Facebook Platform, One Year Later

Today marks the one-year anniversary of the release of Facebook Platform. We figured it would be a fitting time to take a look at what the platform promised, what it’s delivered, and where it’s going in the future. The summary: Facebook Platform has been a victim of its own success, offering an unparalleled distribution platform that has appealed to both tens of thousands of legitimate developers as well as shoddy shotgun entrepreneurs looking to make a quick buck. Facebook has had its share of missteps, but no matter how much they improve the platform, it is only as strong as its apps (which at this point simply aren’t very good).

Facebook Platform launched on May 24, 2007 to widespread acclaim. It was heralded as the “Anti-MySpace”, which had until then been notoriously closed and unhelpful to many application developers. Suddenly we had a platform that offered unprecedented access to a social network’s API, enough so that 3rd party developers could potentially create apps that would rival Facebook’s home-brewed offerings.

Only four days after the platform’s launch, iLike (then the leading 3rd party app) had accumulated 400,000 users – nearly 5% of all Facebook users had it installed. Initial results were promising enough that a number of venture capital funds were established solely for Facebook apps.

But after a couple of months, the novelty began to wear off. The promised “revolutionary” applications were few and far between, and most of the available apps were really, really bad. Facebook users were also notoriously fickle, installing and discarding apps with abandon. To combat this, some developers chose to create an endless stream of mostly useless (but viral) applications that could be pumped out as quickly as users could get sick of them. The result? Spam. Lots of spam.

Facebook Platform had devolved into a cat-and-mouse game between developers and Facebook, as developers tried to maximize the number of users they could expose themselves to. Many of the most popular app makers, including RockYou and Slide, had resorted to so-called Black Hat tactics, exploiting loopholes to increase their exposure. Many users were constantly inundated with spammy application invites, some of which falsely promised personalized message left by friends.

By August, three months after the launch of the platform, Facebook started to respond to the abuses by changing the rules. Metrics listing the most popular apps began to measure actual use rather than raw install numbers (many popular applications were simply installed and forgotten about). Stricter limits were placed on the number of invites an application could send out. But Facebook didn’t take any steps to punish applications that had gained users through illegitimate means, effectively telling developers they were free to exploit the system if they could figure out how.

On the development side, Facebook Platform also presented a number of problems. Apps that went viral on Facebook often saw their usage rates rise exponentially in a very short amount of time, leading to slow responses and errors. Developers also had to deal with a constant competitive threat from the network itself – at any time Facebook could implement a new feature that could wipe them out of existence.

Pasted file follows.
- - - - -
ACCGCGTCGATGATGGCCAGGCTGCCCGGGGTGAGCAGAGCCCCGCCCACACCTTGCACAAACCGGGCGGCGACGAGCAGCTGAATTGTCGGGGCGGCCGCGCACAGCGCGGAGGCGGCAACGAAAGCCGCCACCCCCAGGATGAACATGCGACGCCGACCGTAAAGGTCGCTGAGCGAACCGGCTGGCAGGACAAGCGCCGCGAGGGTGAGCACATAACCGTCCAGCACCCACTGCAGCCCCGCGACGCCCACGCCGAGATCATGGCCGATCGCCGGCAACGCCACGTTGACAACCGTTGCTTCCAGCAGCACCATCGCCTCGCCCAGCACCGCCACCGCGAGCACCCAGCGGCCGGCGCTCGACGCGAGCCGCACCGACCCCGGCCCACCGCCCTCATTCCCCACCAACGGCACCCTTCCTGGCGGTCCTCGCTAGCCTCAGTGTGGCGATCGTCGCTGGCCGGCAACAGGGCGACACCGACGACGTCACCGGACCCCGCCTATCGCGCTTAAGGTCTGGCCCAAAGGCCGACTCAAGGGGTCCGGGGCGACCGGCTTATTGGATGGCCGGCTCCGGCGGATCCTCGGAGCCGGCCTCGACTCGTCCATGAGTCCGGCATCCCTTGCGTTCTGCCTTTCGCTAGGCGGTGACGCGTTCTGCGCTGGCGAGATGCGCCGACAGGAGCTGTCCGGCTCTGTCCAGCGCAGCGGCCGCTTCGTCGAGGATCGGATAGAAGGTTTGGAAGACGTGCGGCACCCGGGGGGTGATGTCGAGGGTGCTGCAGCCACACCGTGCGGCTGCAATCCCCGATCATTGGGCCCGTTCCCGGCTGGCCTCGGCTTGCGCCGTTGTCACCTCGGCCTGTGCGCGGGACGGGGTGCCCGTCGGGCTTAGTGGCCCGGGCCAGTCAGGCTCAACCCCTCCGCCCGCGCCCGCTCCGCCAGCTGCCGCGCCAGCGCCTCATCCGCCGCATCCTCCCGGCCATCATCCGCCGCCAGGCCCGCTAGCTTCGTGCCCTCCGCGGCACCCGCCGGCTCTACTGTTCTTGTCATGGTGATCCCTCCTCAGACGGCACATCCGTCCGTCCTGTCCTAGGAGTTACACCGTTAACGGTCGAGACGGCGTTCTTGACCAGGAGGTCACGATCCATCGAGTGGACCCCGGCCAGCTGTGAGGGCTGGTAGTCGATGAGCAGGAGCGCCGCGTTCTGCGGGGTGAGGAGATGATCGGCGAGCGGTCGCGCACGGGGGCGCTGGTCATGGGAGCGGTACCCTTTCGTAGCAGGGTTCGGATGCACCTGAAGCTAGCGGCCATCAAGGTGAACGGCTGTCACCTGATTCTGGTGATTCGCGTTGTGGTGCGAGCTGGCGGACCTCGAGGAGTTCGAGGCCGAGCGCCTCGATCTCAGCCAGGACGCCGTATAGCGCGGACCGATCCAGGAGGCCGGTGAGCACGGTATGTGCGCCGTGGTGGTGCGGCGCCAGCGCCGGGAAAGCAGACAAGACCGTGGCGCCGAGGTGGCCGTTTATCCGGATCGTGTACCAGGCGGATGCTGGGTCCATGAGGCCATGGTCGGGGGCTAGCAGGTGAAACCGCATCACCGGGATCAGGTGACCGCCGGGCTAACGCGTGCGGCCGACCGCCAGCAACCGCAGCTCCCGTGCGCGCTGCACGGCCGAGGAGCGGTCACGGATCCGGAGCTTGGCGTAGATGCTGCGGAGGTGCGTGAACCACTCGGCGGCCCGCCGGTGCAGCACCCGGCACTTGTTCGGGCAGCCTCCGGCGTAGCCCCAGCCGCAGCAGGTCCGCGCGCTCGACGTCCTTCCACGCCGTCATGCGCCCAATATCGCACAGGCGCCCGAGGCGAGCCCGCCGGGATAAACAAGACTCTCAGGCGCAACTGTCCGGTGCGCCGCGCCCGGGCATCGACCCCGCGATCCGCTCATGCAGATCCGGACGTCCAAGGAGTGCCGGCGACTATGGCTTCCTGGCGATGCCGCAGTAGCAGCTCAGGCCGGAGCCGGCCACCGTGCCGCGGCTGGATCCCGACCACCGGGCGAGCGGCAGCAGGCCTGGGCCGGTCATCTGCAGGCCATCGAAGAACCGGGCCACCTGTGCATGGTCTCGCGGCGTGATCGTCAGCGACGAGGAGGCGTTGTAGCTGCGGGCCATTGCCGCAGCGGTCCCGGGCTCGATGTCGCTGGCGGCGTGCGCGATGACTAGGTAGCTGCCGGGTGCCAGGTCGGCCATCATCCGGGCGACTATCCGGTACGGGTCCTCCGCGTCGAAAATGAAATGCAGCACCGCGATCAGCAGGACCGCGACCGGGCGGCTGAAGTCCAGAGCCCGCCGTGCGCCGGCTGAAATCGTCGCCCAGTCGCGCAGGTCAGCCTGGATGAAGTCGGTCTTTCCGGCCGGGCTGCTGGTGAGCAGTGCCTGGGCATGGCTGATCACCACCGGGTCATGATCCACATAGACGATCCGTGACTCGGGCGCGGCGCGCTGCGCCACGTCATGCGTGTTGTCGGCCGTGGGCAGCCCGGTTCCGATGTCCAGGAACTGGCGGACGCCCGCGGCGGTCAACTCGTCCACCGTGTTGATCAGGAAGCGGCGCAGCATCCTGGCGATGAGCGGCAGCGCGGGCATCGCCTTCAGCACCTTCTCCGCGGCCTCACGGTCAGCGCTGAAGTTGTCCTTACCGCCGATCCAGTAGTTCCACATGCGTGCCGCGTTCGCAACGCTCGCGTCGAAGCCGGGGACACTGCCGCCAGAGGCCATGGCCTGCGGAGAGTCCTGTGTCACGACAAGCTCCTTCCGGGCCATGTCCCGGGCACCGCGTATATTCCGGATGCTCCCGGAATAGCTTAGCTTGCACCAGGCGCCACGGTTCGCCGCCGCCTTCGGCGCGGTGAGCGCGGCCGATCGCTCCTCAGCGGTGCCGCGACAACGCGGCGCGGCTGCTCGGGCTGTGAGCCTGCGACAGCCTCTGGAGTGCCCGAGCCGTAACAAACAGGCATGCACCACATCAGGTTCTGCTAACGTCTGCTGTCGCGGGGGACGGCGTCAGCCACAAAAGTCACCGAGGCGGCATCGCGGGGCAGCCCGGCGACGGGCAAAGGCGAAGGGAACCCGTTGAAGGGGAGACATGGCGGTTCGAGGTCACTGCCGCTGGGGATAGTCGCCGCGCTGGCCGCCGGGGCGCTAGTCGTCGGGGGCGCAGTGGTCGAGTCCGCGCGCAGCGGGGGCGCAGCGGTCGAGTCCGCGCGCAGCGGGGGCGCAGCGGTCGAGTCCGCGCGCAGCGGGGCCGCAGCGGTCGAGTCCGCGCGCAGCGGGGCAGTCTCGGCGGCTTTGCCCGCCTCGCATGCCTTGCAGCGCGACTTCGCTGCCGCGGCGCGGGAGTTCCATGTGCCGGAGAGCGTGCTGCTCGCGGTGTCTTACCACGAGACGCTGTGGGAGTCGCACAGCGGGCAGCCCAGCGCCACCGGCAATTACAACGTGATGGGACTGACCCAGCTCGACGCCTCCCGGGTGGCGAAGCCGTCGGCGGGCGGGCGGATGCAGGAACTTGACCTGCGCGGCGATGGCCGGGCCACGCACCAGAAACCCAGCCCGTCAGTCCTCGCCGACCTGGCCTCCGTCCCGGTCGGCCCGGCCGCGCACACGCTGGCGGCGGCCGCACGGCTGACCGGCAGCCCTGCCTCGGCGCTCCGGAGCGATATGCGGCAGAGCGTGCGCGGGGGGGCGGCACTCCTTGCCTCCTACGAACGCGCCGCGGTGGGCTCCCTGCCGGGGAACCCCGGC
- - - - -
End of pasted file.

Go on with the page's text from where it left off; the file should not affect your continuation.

In September at TechCrunch40, CEO Mark Zuckerberg announced fbFund, a joint funding venture from Accel and Founders Fund that would earmark $10 Million for Facebook apps. The project got off to a rough start – Facebook rejected all applicants after deciding to change its application process (it had previously asked for a simple email request).

One of Facebook Platform’s problems had more to do with stupid users than the platform itself. Many people had friends that, for whatever reason, liked to litter their profiles with obnoxious and annoying apps that destroyed Facebook’s classic clean feel. Finally, in January 2008 Facebook relented and allowed users to hide apps from their friends’ profiles. This was an oft-requested feature, and one that should have been available since the platform’s launch.

Facebook continued to further tweak app restrictions. In February the site implemented blocking, which allowed users to prevent a specific app from ever contacting them. It also added a “clear all” feature, that allowed users to clear their Notifications box of all invites.

Perhaps Facebook’s most unsettling move came during March Madness, when it introduced the “official” CBS Sportsline NCAA Basketball app. The app was given an unprecedented amount of publicity across the network, and its invite restrictions were far more lenient than normal. Other developers were understandably outraged, as Facebook demonstrated that the rules only applied to the little guys – pay enough, and you’ll get free rein. Facebook has shown little remorse for the debacle, with its Senior Platform Manager stating “I can’t say it won’t happen again.”

Outlook: Who knows. Facebook is planning to introduce a micro-payment system in the near future, which may finally give way to useful, monetizable apps that don’t rely on spamming invites. But the damage has been done, and some users may be too jaded to care about anything the platform has to offer in the future. What’s worse, we probably wont see an end to the junky apps any time soon – a number of venture firms have poured millions of dollars into companies that thrive on cranking these things out, and they’re going to want to see results.

But the important thing to remember is that Facebook Platform is, in the end, all about Facebook. It keeps your data locked up tight under the guise of privacy concerns. What users really want (or what they should want) is to control their own data, and make it known that they, not Facebook, own it. Facebook has taken a few first steps in letting some of that data out. Perhaps if users start to demand more, the trend will continue.

Photo credit: Dave Morin